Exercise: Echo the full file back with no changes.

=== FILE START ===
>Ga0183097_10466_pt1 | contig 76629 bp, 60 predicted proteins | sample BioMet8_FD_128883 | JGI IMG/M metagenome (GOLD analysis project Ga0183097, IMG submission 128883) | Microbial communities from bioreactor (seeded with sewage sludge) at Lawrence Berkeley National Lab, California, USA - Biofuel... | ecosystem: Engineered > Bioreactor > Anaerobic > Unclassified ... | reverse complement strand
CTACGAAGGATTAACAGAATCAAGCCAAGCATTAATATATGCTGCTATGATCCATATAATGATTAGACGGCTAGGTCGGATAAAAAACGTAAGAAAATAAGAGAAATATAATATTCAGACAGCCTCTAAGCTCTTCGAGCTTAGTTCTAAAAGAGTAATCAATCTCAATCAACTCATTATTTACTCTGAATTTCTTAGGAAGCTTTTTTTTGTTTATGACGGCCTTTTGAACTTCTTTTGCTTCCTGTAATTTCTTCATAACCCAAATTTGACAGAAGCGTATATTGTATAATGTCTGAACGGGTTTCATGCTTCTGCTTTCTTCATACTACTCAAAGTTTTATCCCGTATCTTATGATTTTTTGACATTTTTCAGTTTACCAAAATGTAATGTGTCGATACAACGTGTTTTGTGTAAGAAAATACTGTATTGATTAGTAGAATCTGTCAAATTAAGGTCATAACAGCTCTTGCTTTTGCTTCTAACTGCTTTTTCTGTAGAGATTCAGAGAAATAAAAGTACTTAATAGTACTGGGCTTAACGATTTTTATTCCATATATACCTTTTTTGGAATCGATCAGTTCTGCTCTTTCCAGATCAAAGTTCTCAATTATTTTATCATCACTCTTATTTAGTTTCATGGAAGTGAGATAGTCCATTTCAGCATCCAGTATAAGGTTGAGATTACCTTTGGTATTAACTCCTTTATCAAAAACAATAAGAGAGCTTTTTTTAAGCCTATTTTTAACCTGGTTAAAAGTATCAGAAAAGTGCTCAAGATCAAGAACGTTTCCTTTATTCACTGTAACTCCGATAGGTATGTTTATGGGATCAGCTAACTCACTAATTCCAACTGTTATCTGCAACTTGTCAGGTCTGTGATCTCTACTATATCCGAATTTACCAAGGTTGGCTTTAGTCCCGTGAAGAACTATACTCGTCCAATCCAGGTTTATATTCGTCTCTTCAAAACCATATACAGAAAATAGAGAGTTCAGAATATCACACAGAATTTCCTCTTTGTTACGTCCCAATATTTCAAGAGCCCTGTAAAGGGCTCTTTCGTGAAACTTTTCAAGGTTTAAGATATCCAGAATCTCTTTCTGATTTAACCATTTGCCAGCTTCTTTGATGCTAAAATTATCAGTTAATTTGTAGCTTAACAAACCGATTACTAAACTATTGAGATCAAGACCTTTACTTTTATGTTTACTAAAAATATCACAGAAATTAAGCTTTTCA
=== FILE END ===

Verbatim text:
>Ga0183097_10466_pt1 | contig 76629 bp, 60 predicted proteins | sample BioMet8_FD_128883 | JGI IMG/M metagenome (GOLD analysis project Ga0183097, IMG submission 128883) | Microbial communities from bioreactor (seeded with sewage sludge) at Lawrence Berkeley National Lab, California, USA - Biofuel... | ecosystem: Engineered > Bioreactor > Anaerobic > Unclassified ... | reverse complement strand
CTACGAAGGATTAACAGAATCAAGCCAAGCATTAATATATGCTGCTATGATCCATATAATGATTAGACGGCTAGGTCGGATAAAAAACGTAAGAAAATAAGAGAAATATAATATTCAGACAGCCTCTAAGCTCTTCGAGCTTAGTTCTAAAAGAGTAATCAATCTCAATCAACTCATTATTTACTCTGAATTTCTTAGGAAGCTTTTTTTTGTTTATGACGGCCTTTTGAACTTCTTTTGCTTCCTGTAATTTCTTCATAACCCAAATTTGACAGAAGCGTATATTGTATAATGTCTGAACGGGTTTCATGCTTCTGCTTTCTTCATACTACTCAAAGTTTTATCCCGTATCTTATGATTTTTTGACATTTTTCAGTTTACCAAAATGTAATGTGTCGATACAACGTGTTTTGTGTAAGAAAATACTGTATTGATTAGTAGAATCTGTCAAATTAAGGTCATAACAGCTCTTGCTTTTGCTTCTAACTGCTTTTTCTGTAGAGATTCAGAGAAATAAAAGTACTTAATAGTACTGGGCTTAACGATTTTTATTCCATATATACCTTTTTTGGAATCGATCAGTTCTGCTCTTTCCAGATCAAAGTTCTCAATTATTTTATCATCACTCTTATTTAGTTTCATGGAAGTGAGATAGTCCATTTCAGCATCCAGTATAAGGTTGAGATTACCTTTGGTATTAACTCCTTTATCAAAAACAATAAGAGAGCTTTTTTTAAGCCTATTTTTAACCTGGTTAAAAGTATCAGAAAAGTGCTCAAGATCAAGAACGTTTCCTTTATTCACTGTAACTCCGATAGGTATGTTTATGGGATCAGCTAACTCACTAATTCCAACTGTTATCTGCAACTTGTCAGGTCTGTGATCTCTACTATATCCGAATTTACCAAGGTTGGCTTTAGTCCCGTGAAGAACTATACTCGTCCAATCCAGGTTTATATTCGTCTCTTCAAAACCATATACAGAAAATAGAGAGTTCAGAATATCACACAGAATTTCCTCTTTGTTACGTCCCAATATTTCAAGAGCCCTGTAAAGGGCTCTTTCGTGAAACTTTTCAAGGTTTAAGATATCCAGAATCTCTTTCTGATTTAACCATTTGCCAGCTTCTTTGATGCTAAAATTATCAGTTAATTTGTAGCTTAACAAACCGATTACTAAACTATTGAGATCAAGACCTTTACTTTTATGTTTACTAAAAATATCACAGAAATTAAGCTTTTCA